I really enjoyed Peter Lynch's books and readily acknowledge his greatness as the Fidelity Magellan manager from 1987-1990.
However, there's one belief/tip he gives investors that I frankly disagree with. Lynch is a huge advocate of individual investors "knowing" the industries in which they invest.
I say no way. When you're buying a share in a corporation, you're making a prediction about future earnings, dividend yields, and your resultant capital gains.
You could know everything in the world about Google (GOOG), but that wouldn't have stopped you from being down around $300/share if you got in at the stock's peak. And you don't have to know squat about Proctor & Gamble (PG) to know that a reliable consumer staples stock with a reasonable P/E ratio and a steady dividend yield makes for a great long-term investment.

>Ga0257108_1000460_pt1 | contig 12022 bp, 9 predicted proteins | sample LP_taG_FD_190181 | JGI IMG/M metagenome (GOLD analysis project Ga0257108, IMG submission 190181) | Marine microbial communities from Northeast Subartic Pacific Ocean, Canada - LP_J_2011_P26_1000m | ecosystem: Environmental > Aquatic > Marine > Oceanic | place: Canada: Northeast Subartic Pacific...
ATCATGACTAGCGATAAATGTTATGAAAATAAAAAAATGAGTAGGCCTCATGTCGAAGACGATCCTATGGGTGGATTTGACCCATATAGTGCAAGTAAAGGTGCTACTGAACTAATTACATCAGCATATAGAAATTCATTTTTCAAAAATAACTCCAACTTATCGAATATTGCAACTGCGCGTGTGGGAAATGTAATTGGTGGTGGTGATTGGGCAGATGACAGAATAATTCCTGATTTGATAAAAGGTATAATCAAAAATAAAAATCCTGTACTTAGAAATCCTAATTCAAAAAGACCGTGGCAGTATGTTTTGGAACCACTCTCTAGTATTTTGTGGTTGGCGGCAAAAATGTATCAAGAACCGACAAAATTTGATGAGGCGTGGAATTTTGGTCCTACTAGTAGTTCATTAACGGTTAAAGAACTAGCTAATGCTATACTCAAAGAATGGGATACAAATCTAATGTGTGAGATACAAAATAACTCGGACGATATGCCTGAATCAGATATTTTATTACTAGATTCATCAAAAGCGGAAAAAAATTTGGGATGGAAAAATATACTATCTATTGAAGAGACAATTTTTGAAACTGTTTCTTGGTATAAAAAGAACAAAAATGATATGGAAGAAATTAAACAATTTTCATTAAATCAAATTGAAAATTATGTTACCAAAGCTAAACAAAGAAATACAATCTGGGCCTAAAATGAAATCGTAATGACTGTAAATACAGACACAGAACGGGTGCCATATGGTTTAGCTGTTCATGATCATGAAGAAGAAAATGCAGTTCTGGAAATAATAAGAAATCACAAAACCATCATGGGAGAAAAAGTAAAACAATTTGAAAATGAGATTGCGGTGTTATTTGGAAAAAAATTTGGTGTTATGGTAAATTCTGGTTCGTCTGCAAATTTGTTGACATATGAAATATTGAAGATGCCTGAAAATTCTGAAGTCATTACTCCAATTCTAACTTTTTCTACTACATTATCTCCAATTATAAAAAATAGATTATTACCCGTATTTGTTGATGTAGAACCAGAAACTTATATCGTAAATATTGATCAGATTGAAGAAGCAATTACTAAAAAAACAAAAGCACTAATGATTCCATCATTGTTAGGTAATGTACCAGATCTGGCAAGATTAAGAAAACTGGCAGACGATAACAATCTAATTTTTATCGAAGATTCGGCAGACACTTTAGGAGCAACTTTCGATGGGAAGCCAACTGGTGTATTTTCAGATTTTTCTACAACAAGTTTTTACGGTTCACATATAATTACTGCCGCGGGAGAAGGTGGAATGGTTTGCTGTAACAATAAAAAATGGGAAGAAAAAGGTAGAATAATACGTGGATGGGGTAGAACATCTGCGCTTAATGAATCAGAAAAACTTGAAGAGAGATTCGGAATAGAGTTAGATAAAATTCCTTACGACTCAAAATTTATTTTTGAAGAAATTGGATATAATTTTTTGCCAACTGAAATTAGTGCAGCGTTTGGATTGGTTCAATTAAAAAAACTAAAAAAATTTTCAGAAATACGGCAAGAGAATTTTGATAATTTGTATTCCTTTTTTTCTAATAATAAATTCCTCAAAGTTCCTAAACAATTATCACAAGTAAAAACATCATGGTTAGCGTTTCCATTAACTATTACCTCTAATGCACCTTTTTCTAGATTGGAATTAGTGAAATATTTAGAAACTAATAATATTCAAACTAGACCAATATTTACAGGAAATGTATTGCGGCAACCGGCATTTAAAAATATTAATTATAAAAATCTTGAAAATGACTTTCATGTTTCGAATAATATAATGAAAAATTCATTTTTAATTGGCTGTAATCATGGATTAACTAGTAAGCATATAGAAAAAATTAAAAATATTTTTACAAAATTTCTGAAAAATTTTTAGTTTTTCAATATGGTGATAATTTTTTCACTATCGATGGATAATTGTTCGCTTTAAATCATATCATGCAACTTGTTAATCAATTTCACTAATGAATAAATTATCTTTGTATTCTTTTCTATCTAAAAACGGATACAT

I have my portfolio and I don't plan to sell anything for years. I am going to buy, hold, and steadily accumulate more and more shares based on dividends and new share purchases. I'll research my stocks from time to time, yes. But for me (a committed buy-and-hold investor) to think that this research is somehow going to drive stock prices up makes about as much sense in my mind as thinking that if I could just learn more about the Patriots' offensive schemes, they would actually win next year's Super Bowl.
That dog isn't going to hunt.